Alabama taxpayers will spend $3 million on a runoff election Tuesday that most citizens will skip.
Alabama's chief election official, Secretary of State Jim Bennett, expects five percent of Alabama's nearly 2.9 million active voters to turn out Tuesday. That's in line with the voter turnout for the runoffs in 2004, 2008 and 2012. Bennett says the turnout is always low when neither party has a runoff for governor or U.S. Senate.
Originally published on Mon July 14, 2014 12:39 pm
It sits in an imposing building just across Lafayette Square from the White House. Yet the Export-Import Bank, which has been offering credit to foreign purchasers of U.S. goods for 80 years, could start shutting down operations within a matter of weeks.
"There's about a 50-50 chance," says Dan Ikenson, who directs a trade policy center at the Cato Institute.
For the amount of money that's expected to be spent in the Kentucky race for U.S. Senate this year, you could buy a bottle of the state's own Maker's Mark whiskey for nearly every man, woman and child in the state.
Some observers say the election could end up as the most expensive Senate race in history, with spending topping $100 million. And why wouldn't it be? It's at the heart of the battle for control of the U.S. Senate.
If you have some time over the weekend or need a break from the endless LeBron James coverage, you could peruse the highly readable opinion by a Florida judge who invalidated some of the redistricting efforts by the state's Republican Legislature.
House Republicans are pushing ahead with a plan to sue President Obama, accusing him of trying to sidestep Congress and make his own laws.
But the president is also using the suit, which is considered a long shot in legal terms, to score political points.
House Speaker John Boehner says the lawsuit will focus on the administration's decision to postpone the requirement in the Affordable Care Act that large employers provide health insurance for their workers.
Originally published on Fri July 11, 2014 10:42 am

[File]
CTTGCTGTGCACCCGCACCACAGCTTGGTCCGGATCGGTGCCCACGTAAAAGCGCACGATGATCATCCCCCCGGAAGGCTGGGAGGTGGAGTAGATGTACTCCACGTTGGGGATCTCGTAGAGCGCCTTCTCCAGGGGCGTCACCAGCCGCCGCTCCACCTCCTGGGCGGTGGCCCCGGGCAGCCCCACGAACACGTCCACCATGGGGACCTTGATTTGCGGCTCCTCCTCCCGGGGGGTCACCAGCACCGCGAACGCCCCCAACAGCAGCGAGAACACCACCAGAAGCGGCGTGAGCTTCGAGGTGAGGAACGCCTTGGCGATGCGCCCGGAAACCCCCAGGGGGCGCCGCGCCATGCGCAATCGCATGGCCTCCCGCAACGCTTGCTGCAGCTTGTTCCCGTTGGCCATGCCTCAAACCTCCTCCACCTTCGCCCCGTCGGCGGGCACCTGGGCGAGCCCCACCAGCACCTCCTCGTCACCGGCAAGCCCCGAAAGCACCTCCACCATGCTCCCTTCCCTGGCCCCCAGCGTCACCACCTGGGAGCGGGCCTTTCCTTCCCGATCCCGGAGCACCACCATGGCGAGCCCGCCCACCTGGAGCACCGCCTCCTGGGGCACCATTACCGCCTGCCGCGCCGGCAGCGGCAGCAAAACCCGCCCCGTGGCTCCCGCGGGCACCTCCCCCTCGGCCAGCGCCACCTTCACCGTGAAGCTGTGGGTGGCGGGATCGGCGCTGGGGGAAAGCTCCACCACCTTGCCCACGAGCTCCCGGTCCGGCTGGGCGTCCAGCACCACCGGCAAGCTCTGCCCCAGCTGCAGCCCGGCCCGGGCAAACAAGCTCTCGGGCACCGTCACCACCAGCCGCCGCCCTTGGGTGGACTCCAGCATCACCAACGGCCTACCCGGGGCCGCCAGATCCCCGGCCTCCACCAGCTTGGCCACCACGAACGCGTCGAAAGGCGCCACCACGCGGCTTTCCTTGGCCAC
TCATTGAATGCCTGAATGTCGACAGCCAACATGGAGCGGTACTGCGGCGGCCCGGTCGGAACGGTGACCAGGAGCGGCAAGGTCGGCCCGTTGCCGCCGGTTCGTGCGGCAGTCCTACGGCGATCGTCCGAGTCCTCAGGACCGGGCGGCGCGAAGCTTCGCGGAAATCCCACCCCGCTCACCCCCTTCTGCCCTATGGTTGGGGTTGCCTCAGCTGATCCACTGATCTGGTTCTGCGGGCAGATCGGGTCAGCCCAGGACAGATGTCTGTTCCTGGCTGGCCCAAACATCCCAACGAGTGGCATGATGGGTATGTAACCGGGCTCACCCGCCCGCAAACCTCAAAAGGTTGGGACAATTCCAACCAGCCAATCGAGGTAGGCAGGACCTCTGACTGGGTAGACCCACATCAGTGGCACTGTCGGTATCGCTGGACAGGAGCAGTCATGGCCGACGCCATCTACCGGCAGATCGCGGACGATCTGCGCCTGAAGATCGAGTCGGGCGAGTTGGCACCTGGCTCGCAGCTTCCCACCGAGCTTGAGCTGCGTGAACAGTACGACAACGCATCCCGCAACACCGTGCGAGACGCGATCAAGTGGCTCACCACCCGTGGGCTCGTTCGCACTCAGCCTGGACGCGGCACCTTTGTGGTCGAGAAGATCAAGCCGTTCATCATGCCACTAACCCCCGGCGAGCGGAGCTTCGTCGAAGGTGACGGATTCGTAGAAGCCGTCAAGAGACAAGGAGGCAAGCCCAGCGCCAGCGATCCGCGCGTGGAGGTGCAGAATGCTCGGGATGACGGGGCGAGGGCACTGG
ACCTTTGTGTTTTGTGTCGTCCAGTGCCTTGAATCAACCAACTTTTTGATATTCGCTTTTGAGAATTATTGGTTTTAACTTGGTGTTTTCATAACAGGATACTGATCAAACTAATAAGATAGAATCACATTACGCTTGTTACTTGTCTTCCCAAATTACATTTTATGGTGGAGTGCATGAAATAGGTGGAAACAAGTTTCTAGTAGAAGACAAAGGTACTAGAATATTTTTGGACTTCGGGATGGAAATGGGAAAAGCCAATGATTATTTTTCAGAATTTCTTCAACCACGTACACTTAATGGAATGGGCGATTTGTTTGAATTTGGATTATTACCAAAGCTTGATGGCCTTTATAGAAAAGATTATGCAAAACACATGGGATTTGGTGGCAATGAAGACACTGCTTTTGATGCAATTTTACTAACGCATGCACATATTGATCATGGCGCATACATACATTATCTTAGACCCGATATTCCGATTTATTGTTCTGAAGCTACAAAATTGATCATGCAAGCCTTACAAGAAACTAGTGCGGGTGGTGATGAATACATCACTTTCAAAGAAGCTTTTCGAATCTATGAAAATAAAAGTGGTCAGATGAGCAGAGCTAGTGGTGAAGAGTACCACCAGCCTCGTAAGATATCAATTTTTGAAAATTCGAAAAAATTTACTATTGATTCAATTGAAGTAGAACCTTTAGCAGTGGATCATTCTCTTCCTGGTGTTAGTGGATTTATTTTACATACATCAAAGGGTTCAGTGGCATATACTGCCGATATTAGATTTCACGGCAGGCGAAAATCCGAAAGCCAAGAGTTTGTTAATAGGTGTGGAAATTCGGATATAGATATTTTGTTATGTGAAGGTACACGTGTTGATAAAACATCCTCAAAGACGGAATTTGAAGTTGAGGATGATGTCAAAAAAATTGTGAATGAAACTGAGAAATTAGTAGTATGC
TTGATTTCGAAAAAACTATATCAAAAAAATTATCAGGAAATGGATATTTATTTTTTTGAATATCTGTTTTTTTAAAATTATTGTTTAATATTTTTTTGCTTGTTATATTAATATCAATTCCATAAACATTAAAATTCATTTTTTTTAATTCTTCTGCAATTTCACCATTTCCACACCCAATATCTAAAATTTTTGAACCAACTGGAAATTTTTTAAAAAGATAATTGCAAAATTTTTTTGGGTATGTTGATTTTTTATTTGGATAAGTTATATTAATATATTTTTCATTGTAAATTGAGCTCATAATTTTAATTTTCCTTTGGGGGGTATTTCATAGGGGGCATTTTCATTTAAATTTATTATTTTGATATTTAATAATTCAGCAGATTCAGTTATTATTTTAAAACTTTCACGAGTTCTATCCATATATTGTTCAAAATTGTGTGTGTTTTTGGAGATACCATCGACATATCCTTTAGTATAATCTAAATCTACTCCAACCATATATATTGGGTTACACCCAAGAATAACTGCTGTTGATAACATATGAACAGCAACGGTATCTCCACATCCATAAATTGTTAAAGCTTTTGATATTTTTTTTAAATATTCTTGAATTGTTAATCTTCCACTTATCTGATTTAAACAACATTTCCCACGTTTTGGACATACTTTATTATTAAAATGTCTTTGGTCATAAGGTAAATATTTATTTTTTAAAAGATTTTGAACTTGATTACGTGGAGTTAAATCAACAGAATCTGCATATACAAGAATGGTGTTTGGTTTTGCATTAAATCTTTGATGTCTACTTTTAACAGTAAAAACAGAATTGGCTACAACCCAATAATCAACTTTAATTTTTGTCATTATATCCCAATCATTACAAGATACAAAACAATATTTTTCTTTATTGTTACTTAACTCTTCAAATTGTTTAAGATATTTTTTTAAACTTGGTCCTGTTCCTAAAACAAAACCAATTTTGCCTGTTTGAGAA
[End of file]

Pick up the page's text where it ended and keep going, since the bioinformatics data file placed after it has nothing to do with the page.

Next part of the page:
Germany's foreign minister said his government's decision to ask the CIA station chief in Berlin to leave was inevitable given recent allegations of spying, but he said he wants to renew the friendship between the two countries based on an "honest foundation."
Frank-Walter Steinmeier told reporters in Berlin on Friday that the decision to expel the U.S. intelligence official "is the right decision, a necessary step and a fitting reaction to the break of trust which has occurred."
A newspaper reports that emails it obtained show the director of the Central Alabama Veterans Health Care System learned of concerns about patient scheduling issues in April 2013 -- more than eight months before action was taken.
Director James Talton tells The Montgomery Advertiser that he was unable to take action on any "ambiguous statements" staff members emailed him about scheduling problems.
An Ozark man is in jail on a charge of threatening the president.
The Secret Service brought charges against Deryke Matthew Pfeifer on July 3. He's accused of making phone calls to the Federal Protective Service and using Facebook to threaten the president. Court papers say Pfeifer posted one threatening video holding a Glock pistol, and a Glock was later found at his residence.
Secret Service agent Marcus Shumack filed an affidavit saying that Pfeiffer told him in an interview that God was going to destroy the president and everything around him.